The second platform myth I’d like to bust is that it’s all about promotion, and you establish it for the primary purpose of being able to sell your books.

Wrong.

Your platform should not be used to blast your message out to a bunch of people in one direction but rather, to create a conversation and a two-way dialog that will help you build relationships and make connections with people (as Miranda Paul pointed out in her post).

Your platform should be a means by which you help others. Sometimes that takes the form of a helpful blog post, sharing a resource on social media, or giving a workshop on writing. Sometimes it takes the form of making people aware of a book you’ve written that you think they will enjoy and/or will enrich their lives. You wrote the book for people to enjoy, so promoting it in that way is a just another way of helping others.

Helping people is not only rewarding all by itself, but it also builds awareness of you and your work in an organic way. Like Tara is well known for her picture book idea month challenge, I am best known as the founder of the 12 x 12 picture book writing challenge. I embrace that role because I LOVE helping other writers, and it’s a huge part of who I am. I get a great deal of support (and yes, some book sales) through that community because they already know me and are therefore likely to enjoy my books.

The last myth I am going to bust today is that platform is a drain on time and creativity. That it “takes away” from your writing. If you approach your platform in the right way, holistically and as an extension of yourself, it can actually be a huge part of your creative journey AND fun!

Connecting with readers and fellow writers is a big part of why we write, is it not? Platform provides the means to make those connections and reap those rewards by giving of yourself and receiving from others. How great is that?

Julie Hedlund - Headshot

ABOUT JULIE

Julie Hedlund is an award-winning children’s book author, founder of the 12 x 12 Picture Book Writing Challenge, monthly contributor to Katie Davis’ Brain Burps About Books Podcast, and a frequent speaker at industry events such as SCBWI conferences.

Her picture book, A TROOP IS A GROUP OF MONKEYS, Little Bahalia Publishing, 2013, first published as an interactive storybook app, was the recipient of the 2014 Independent Book Publisher’s Association Benjamin Franklin Digital Gold Award. TROOP-Cover-300x283Her storybook app, A SHIVER OF SHARKS, Little Bahalia Publishing, 2013, was a 2014 Digital Book Award winner. MLFY_coverHer latest book, MY LOVE FOR YOU IS THE SUN, released in September 2014 from Little Bahalia.

Julie is passionate about helping fellow writers achieve success. With her friend and colleague Emma Walton Hamilton, she created The Ultimate Guide to Picture Book Submissions – a soup-to-nuts resource for crafting a winning query and landing an agent or book deal. As a single mother of two young children who earns a complete living as an author-entrepreneur, Julie also created a course called How to Make Money as a Writer to help other authors build their careers and support themselves financially.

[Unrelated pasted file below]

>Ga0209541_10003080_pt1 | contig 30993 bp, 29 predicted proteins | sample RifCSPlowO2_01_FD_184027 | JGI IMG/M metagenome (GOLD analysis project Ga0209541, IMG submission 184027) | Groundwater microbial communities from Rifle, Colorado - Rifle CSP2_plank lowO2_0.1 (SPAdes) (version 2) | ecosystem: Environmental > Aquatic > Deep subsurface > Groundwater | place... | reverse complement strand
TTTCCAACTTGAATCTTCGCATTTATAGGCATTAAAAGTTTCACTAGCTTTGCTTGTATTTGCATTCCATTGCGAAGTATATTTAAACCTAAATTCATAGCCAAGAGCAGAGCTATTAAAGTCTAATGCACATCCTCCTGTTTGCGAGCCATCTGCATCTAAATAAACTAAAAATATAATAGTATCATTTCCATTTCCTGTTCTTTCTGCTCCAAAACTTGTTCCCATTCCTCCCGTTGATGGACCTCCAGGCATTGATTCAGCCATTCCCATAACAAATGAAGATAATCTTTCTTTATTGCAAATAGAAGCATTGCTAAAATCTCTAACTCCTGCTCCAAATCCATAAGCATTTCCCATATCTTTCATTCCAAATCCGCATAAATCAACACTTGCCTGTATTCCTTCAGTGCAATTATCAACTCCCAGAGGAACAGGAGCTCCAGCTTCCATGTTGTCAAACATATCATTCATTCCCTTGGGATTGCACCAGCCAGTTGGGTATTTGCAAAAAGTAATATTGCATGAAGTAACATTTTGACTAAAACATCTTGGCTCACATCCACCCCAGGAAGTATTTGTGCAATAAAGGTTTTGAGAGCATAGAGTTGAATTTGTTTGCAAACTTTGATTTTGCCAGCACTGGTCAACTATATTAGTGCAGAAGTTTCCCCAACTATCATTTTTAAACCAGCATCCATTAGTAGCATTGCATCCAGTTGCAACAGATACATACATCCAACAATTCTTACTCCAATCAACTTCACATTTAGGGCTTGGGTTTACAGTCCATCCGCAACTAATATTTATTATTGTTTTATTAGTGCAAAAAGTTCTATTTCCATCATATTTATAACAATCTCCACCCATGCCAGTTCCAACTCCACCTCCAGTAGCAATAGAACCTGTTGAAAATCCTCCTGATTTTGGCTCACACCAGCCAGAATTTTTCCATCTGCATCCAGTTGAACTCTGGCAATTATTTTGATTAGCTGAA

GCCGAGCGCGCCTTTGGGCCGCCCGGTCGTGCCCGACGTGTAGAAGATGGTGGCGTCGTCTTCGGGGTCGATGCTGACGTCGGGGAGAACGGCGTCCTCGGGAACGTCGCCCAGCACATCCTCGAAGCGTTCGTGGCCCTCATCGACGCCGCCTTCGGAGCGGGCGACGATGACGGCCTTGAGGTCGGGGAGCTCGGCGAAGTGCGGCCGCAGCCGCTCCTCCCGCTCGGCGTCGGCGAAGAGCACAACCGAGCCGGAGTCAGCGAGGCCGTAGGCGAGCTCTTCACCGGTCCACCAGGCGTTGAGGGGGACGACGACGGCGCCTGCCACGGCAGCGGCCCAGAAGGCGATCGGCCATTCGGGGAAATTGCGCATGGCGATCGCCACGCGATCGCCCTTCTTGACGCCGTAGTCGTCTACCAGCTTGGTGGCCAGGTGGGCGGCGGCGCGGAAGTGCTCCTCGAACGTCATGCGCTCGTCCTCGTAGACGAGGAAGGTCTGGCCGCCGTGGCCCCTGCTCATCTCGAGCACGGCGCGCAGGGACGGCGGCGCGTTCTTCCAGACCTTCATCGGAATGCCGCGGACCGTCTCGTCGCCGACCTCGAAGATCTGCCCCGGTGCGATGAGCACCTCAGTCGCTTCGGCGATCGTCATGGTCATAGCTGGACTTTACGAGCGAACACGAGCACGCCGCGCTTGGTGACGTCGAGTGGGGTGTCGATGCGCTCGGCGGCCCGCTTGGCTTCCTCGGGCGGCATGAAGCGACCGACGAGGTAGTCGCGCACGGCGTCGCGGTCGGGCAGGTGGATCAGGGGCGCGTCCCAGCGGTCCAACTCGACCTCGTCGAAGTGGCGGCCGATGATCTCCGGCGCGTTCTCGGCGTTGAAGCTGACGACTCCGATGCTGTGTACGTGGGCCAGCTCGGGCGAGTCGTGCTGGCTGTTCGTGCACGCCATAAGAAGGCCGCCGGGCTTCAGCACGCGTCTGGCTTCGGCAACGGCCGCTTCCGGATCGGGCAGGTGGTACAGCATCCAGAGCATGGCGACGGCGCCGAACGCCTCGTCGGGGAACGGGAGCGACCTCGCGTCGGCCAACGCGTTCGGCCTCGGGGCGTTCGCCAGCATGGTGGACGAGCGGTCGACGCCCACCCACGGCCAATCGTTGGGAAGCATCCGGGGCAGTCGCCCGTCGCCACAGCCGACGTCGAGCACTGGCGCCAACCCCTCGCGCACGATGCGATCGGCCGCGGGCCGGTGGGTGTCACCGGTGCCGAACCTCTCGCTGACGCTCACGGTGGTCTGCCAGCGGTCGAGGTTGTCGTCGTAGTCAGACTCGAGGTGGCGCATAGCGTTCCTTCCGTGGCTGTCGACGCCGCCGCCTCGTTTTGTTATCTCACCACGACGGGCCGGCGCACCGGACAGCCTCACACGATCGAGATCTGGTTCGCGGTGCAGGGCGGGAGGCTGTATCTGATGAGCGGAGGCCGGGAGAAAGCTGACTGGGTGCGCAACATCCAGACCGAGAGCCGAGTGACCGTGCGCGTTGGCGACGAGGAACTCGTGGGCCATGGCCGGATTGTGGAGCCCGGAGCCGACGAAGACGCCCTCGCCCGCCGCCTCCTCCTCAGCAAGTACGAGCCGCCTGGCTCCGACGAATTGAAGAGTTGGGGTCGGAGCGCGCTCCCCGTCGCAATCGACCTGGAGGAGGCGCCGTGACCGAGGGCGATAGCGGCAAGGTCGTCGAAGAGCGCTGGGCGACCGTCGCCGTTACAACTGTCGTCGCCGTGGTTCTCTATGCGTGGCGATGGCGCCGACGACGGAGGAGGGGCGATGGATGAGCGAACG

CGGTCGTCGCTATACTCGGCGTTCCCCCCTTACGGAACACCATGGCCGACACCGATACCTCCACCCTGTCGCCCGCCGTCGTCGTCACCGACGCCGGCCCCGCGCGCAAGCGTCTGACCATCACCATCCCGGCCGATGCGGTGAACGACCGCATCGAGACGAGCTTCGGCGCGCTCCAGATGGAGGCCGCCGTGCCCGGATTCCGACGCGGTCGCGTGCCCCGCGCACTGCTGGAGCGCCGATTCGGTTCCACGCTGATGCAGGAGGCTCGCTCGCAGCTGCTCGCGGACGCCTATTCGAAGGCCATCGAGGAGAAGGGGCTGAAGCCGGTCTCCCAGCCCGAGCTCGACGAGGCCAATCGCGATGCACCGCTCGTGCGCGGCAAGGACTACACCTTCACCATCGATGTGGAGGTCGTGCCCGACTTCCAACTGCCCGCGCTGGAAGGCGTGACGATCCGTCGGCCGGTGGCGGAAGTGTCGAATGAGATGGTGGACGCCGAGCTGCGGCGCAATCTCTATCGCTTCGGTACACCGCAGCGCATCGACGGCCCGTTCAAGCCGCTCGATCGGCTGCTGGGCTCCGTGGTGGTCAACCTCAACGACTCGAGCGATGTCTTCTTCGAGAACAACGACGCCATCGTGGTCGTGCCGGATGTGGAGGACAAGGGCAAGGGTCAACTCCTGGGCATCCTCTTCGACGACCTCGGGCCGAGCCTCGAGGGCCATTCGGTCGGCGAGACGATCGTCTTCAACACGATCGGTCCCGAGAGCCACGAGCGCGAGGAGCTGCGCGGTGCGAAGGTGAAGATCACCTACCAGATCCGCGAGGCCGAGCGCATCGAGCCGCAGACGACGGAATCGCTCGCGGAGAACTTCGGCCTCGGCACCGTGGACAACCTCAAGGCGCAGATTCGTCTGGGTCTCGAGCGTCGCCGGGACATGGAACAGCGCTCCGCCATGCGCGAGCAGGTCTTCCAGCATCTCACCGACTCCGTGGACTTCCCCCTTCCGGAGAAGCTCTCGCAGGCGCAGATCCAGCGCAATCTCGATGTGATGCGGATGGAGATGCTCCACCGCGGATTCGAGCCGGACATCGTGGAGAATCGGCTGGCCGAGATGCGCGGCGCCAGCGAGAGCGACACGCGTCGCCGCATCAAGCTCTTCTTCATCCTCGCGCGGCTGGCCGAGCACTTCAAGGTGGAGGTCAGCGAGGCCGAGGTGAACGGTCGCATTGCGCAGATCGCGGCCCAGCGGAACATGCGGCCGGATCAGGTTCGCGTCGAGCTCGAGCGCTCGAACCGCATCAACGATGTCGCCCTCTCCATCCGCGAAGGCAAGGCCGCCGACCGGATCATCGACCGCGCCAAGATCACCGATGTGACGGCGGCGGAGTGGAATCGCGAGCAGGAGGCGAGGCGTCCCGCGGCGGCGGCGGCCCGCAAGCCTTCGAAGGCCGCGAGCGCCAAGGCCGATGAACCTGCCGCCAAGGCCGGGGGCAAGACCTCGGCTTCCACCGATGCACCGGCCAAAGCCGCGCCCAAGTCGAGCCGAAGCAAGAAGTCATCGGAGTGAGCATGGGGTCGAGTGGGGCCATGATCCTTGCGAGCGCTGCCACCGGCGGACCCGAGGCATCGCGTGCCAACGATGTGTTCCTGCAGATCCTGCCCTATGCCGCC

Julie lives in beautiful Boulder with her two children, ages 12 and 9, and a large and terribly misbehaved hound dog. When she is not writing or entrepreneuring, she loves reading (duh!), hiking, skiing, cooking, movie and game nights with the kids, and sipping red wine at sunset in the company of good friends and family.

Other guest posts on platform building:

Breaking the Fourth Wall: My Platform-Building Strategy by Miranda Paul

You are your Platform by Tara Lazar

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ALL ABOUT PLATFORM BUILDING V2It’s been a while since I’ve posted. I’ve been away regrouping in preparation for my upcoming blog series on platform building. I’ve also been busy with my critique service. I’ve added many more testimonials to my website, and I’m working on some new ideas and services. I continue to plug away at my picture book and chapter book writing and edits with my fingers crossed that some of them will soon meet with Erzsi’s approval, and the submission fun will begin.

Speaking of submissions, before I move on with my DON’T BE AFRAID TO FALL post and my announcement about my new blog series, I want to thank the ALL ABOUT SUBMISSIONS team for sharing so much of themselves during the series. Thank you: Cindy Williams Schrauben, Elaine Kiely Kearns, Heather Ayris Burnell, Julie Falatko, Kirsti Call, Marcie Flinchum Atkins, Sophia Mallonée, Sylvia Liu, Teresa Robeson. Your posts continue to help writers who visit my blog.

When it comes to submissions or the business of writing, it can sometimes seem much easier to get discouraged than encouraged. Today, I offer some food for thought about discouragement, or perceived failure. I’ve had the following piece in my collection for many, many years. I’m guessing since the early seventies. You can tell it’s old because of the people and events mentioned. I’m sure we could find some remarkable statistics on more current people. But what really matters is the message. I’ve modified the piece slightly and interjected a little in parenthesis.

FALLINGDON’T BE AFRAID TO FALL

Author unknown